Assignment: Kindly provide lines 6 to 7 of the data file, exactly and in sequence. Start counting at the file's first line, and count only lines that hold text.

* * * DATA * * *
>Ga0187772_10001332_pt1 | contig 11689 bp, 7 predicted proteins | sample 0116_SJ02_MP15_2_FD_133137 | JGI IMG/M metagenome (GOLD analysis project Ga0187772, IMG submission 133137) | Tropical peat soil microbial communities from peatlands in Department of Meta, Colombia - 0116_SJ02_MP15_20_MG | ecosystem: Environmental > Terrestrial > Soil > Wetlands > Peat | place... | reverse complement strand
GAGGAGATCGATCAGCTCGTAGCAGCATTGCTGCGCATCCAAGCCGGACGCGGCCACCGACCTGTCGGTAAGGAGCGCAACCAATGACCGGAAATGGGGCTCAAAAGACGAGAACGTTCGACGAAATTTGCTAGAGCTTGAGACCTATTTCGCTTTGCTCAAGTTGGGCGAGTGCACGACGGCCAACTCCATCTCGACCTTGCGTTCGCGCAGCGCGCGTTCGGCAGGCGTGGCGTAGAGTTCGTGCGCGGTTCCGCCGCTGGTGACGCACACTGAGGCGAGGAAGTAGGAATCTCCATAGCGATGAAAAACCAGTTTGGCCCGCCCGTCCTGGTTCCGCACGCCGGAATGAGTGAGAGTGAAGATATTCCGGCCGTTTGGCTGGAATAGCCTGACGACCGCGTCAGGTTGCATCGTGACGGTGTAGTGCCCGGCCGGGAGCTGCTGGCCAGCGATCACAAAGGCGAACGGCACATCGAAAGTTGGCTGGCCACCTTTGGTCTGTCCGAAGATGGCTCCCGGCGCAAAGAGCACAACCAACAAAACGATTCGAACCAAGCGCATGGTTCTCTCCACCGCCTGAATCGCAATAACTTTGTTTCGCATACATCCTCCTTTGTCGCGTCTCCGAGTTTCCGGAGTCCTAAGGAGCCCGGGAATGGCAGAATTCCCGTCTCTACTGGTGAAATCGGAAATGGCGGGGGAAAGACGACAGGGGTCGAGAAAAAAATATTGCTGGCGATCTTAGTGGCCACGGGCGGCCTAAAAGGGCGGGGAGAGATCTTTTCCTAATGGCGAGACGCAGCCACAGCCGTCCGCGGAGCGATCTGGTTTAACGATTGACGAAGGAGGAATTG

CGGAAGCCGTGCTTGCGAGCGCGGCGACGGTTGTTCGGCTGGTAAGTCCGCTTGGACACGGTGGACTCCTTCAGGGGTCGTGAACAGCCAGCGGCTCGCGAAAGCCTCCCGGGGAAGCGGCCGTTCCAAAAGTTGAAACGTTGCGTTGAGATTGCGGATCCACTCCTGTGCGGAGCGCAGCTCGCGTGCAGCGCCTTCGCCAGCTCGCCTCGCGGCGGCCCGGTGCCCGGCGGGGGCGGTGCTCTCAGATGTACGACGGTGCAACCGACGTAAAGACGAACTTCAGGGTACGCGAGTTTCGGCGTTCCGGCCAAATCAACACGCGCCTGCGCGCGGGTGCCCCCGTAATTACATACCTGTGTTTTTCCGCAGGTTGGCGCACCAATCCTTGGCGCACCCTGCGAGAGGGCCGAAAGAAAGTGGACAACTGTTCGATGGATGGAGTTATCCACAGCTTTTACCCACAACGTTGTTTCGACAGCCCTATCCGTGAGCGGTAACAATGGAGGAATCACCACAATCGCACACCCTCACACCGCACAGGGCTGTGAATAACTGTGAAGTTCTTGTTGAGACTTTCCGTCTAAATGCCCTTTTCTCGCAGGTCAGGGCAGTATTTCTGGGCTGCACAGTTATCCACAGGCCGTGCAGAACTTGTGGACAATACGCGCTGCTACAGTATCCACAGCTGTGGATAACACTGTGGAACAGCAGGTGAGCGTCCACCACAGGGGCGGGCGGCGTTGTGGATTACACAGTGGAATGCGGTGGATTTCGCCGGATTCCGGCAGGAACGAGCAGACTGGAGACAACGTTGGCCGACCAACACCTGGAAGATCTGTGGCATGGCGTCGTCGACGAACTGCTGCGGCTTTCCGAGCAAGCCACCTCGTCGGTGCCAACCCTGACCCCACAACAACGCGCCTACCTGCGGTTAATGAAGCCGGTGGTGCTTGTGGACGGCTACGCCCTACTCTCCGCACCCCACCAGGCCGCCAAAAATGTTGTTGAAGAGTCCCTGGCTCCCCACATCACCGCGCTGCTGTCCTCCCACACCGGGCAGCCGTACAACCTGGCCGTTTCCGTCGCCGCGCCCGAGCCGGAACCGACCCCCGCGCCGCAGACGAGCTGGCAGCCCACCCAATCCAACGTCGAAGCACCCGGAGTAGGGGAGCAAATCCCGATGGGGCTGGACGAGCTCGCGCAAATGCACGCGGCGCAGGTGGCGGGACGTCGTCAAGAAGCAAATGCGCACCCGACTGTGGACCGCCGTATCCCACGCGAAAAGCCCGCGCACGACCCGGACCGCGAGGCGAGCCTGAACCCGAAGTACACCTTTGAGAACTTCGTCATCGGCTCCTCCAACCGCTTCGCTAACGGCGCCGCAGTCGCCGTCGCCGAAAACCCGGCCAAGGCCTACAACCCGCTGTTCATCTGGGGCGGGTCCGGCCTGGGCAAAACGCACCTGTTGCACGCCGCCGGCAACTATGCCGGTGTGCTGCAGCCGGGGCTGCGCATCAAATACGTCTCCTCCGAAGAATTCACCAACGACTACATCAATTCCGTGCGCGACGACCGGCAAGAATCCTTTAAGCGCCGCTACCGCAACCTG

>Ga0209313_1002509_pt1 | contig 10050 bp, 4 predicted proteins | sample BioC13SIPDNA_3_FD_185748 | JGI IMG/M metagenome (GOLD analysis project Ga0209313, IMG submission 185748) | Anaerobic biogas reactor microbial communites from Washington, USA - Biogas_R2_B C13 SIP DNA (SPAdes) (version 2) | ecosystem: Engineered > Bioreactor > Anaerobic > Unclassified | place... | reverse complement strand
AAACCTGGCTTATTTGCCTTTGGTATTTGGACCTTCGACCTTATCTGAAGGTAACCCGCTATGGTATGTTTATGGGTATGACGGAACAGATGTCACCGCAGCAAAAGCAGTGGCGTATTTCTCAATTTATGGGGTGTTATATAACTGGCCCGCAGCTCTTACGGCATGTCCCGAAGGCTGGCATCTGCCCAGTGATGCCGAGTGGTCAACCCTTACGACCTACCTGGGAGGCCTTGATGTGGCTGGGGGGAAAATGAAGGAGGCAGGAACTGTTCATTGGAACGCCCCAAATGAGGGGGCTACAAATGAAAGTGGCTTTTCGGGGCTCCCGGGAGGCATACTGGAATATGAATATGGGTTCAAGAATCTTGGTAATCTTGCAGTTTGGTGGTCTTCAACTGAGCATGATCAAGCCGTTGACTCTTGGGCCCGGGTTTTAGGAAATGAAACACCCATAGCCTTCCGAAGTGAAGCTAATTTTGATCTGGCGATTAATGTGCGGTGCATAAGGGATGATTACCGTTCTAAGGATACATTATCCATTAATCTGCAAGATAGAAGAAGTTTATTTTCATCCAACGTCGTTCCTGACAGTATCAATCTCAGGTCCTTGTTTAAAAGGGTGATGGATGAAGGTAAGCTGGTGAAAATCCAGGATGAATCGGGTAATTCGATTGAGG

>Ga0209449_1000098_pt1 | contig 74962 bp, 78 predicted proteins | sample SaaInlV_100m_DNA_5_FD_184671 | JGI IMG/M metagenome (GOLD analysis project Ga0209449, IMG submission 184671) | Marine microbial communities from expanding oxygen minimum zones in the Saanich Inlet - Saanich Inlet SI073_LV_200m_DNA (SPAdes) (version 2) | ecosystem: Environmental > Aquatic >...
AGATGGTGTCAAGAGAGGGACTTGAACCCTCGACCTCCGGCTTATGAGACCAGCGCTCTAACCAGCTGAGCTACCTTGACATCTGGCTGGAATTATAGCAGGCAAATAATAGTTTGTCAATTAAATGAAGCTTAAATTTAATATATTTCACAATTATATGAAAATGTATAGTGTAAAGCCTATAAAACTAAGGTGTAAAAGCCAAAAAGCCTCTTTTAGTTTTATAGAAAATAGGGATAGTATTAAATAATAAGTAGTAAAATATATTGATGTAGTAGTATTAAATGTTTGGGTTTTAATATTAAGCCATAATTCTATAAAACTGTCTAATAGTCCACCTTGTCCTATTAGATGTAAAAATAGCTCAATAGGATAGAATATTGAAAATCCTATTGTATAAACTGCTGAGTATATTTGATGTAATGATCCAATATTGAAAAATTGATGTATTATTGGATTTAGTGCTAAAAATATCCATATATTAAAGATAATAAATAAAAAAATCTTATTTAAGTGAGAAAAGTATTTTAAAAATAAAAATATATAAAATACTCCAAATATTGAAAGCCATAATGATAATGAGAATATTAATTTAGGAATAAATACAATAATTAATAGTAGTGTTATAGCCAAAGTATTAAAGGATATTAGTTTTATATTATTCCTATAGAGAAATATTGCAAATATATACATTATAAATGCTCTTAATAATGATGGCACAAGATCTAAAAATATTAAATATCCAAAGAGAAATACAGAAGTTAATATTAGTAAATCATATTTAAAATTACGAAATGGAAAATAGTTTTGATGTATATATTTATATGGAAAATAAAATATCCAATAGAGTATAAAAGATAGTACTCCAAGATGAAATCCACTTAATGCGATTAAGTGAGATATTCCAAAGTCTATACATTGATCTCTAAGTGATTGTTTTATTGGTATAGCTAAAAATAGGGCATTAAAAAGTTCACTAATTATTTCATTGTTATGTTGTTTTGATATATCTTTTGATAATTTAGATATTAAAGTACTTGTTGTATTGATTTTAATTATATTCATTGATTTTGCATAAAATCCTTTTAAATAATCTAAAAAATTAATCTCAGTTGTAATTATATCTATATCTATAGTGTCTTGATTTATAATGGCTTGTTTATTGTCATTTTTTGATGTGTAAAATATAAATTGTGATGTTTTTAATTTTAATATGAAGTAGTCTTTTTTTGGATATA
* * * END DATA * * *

>Ga0209449_1000098_pt1 | contig 74962 bp, 78 predicted proteins | sample SaaInlV_100m_DNA_5_FD_184671 | JGI IMG/M metagenome (GOLD analysis project Ga0209449, IMG submission 184671) | Marine microbial communities from expanding oxygen minimum zones in the Saanich Inlet - Saanich Inlet SI073_LV_200m_DNA (SPAdes) (version 2) | ecosystem: Environmental > Aquatic >...
AGATGGTGTCAAGAGAGGGACTTGAACCCTCGACCTCCGGCTTATGAGACCAGCGCTCTAACCAGCTGAGCTACCTTGACATCTGGCTGGAATTATAGCAGGCAAATAATAGTTTGTCAATTAAATGAAGCTTAAATTTAATATATTTCACAATTATATGAAAATGTATAGTGTAAAGCCTATAAAACTAAGGTGTAAAAGCCAAAAAGCCTCTTTTAGTTTTATAGAAAATAGGGATAGTATTAAATAATAAGTAGTAAAATATATTGATGTAGTAGTATTAAATGTTTGGGTTTTAATATTAAGCCATAATTCTATAAAACTGTCTAATAGTCCACCTTGTCCTATTAGATGTAAAAATAGCTCAATAGGATAGAATATTGAAAATCCTATTGTATAAACTGCTGAGTATATTTGATGTAATGATCCAATATTGAAAAATTGATGTATTATTGGATTTAGTGCTAAAAATATCCATATATTAAAGATAATAAATAAAAAAATCTTATTTAAGTGAGAAAAGTATTTTAAAAATAAAAATATATAAAATACTCCAAATATTGAAAGCCATAATGATAATGAGAATATTAATTTAGGAATAAATACAATAATTAATAGTAGTGTTATAGCCAAAGTATTAAAGGATATTAGTTTTATATTATTCCTATAGAGAAATATTGCAAATATATACATTATAAATGCTCTTAATAATGATGGCACAAGATCTAAAAATATTAAATATCCAAAGAGAAATACAGAAGTTAATATTAGTAAATCATATTTAAAATTACGAAATGGAAAATAGTTTTGATGTATATATTTATATGGAAAATAAAATATCCAATAGAGTATAAAAGATAGTACTCCAAGATGAAATCCACTTAATGCGATTAAGTGAGATATTCCAAAGTCTATACATTGATCTCTAAGTGATTGTTTTATTGGTATAGCTAAAAATAGGGCATTAAAAAGTTCACTAATTATTTCATTGTTATGTTGTTTTGATATATCTTTTGATAATTTAGATATTAAAGTACTTGTTGTATTGATTTTAATTATATTCATTGATTTTGCATAAAATCCTTTTAAATAATCTAAAAAATTAATCTCAGTTGTAATTATATCTATATCTATAGTGTCTTGATTTATAATGGCTTGTTTATTGTCATTTTTTGATGTGTAAAATATAAATTGTGATGTTTTTAATTTTAATATGAAGTAGTCTTTTTTTGGATATA